DANSVILLE-- William Kelly begins his story the same way each time he’s asked to tell it. Describing the small, mountainous village of Altaussee, Austria where he was stationed after the war. He tells about the 2,000 year old salt mine nestled in the Austrian Alps just outside of the village and the orders he received when he stood guard for two weeks in front of that mine.

“No one is allowed in this mine unless they have authorization and credentials,” Kelly recalls being told.

Kelly also describes the day he was able to tour the mine he and 30 other soldiers were guarding. The 15 foot wide tunnel was lined with stacks of paintings, sculptures and antiques stacked on shelves flushed against the tunnel walls.

Those antiques and priceless art pieces were stolen by the Nazis from churches, museums and private homes during the war. History records site the amount of stolen art at 6,600 paintings and 140 sculptures with which Adolf Hitler planned to display in an uber-museum he planned for Linz, Austria.

“Fast forward to 2014 and there’s a movie about these sculptures and paintings and the salt mine.” Kelly said.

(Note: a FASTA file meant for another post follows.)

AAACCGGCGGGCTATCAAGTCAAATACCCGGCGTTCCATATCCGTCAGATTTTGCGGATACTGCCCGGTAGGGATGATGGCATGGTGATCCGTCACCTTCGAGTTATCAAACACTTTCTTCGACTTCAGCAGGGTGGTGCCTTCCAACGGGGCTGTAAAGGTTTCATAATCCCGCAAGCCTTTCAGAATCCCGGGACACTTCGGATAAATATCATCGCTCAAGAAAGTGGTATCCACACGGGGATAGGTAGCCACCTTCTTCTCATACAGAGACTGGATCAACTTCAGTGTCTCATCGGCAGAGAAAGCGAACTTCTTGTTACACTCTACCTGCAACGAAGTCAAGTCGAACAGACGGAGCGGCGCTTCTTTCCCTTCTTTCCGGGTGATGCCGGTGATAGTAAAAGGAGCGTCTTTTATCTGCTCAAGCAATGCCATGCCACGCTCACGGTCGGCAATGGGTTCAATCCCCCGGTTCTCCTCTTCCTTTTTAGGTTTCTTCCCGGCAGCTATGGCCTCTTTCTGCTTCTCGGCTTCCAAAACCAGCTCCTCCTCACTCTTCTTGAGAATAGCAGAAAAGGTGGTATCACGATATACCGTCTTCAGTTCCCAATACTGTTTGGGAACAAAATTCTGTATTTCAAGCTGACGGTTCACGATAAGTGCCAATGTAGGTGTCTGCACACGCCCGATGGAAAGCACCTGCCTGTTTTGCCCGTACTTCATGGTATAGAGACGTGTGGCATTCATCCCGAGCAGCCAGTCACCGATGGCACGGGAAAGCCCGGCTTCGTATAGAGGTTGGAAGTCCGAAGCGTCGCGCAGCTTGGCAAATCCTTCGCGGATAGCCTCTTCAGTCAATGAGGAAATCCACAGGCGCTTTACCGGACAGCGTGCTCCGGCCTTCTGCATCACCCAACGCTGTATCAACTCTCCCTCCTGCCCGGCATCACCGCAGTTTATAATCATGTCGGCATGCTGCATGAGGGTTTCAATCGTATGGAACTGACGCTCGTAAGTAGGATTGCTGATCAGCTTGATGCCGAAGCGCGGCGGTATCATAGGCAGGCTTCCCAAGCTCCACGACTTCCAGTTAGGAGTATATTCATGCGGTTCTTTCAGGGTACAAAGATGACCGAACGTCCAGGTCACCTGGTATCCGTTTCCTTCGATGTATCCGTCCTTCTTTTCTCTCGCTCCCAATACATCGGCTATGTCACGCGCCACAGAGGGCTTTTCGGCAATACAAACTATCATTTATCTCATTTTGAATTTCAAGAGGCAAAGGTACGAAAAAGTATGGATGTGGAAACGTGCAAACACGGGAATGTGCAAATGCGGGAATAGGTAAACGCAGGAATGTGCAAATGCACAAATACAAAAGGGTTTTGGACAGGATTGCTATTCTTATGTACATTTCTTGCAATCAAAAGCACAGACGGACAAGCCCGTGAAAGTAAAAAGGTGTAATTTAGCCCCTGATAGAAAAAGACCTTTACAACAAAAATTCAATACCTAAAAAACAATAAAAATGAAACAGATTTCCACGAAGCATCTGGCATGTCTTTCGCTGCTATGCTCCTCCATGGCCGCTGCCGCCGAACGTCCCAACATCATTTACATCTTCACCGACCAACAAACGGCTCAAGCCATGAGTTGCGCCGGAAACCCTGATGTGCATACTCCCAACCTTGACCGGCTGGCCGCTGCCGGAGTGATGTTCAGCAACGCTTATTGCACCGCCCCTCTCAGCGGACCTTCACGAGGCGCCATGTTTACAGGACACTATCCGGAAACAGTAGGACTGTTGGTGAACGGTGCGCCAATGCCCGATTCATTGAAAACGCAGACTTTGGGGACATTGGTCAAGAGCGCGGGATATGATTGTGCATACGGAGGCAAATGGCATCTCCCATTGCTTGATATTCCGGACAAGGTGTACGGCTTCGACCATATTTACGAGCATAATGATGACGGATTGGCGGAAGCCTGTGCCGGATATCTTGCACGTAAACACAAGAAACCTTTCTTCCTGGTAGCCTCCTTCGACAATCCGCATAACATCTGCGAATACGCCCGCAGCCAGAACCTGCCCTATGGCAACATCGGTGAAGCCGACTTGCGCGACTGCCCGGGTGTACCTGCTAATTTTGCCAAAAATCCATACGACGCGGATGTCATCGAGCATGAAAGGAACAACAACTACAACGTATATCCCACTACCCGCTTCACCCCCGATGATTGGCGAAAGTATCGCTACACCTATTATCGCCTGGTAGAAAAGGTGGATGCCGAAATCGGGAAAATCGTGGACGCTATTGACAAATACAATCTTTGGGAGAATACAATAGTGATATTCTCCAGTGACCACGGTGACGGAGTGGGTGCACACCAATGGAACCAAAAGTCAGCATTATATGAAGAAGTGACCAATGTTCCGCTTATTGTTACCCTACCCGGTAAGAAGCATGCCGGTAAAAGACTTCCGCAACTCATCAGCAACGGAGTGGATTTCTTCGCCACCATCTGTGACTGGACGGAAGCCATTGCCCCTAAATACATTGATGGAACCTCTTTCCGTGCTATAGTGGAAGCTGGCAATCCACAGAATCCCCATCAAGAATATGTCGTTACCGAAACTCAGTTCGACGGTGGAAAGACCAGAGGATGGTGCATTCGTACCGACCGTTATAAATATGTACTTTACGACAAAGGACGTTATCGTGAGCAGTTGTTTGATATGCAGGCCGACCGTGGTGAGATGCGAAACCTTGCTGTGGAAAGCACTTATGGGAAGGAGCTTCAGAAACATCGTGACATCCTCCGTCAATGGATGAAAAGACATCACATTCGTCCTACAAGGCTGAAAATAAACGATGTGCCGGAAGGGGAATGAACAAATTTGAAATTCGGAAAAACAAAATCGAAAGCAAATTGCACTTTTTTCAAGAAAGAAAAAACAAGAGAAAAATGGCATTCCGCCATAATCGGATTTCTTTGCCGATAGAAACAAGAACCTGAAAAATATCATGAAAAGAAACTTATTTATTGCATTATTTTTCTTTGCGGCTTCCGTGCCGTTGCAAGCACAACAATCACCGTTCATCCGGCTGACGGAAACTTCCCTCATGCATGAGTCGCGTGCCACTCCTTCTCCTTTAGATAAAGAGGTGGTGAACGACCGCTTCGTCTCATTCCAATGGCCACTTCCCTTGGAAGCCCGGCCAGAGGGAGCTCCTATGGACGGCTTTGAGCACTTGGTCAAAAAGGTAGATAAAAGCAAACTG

He’s referring to the new movie ‘Monuments Men’ which follows the men who helped return those art pieces to their rightful owners.

Since Kelly’s son Patrick saw the movie a few weeks ago, Kelly has become a celebrity, even being flown out to California to record some of his memories from the war to be released with the motion picture.

“I came home [from California] and the two kids across the street had made posters for me,” Kelly said. “I’ve been telling my stories for years, it just seems more people want to listen.”

Perhaps one of Kelly’s favorite stories is the one of his travels when he was first deployed. He boarded a ship in Manhattan on Christmas Eve 1944 and set sail for Europe on Christmas Day. Thirteen days Kelly spent on a ship. Only to board a train for four days and four nights in January.

“We were issued one blanket per person, 30 people in a box car for four days and four nights,” he says.

Kelly, who was in charge of 200 men, departed the train at a replacement depot with only 169 men. As he recalls, the others got off the train at pit stops but didn’t make it back on in time. Those 31 men eventually made their way to the depot as well.

Acting with the honor of Lieutenant of the 11th Armored Division of the Third Army, Kelly was stationed after the war to help restore a sense of order and normalcy to the villages that had just been beating down by war. But he is thankful for that, as well as his return to Dansville to work at Kelly Brother’s Nursery on Maple Street. And despite his hearing and eyesight fading, along with his voice after all his interviews, Kelly can still recall his perfectly spoken German at a moment’s notice as well as any number of stories from his lifetime.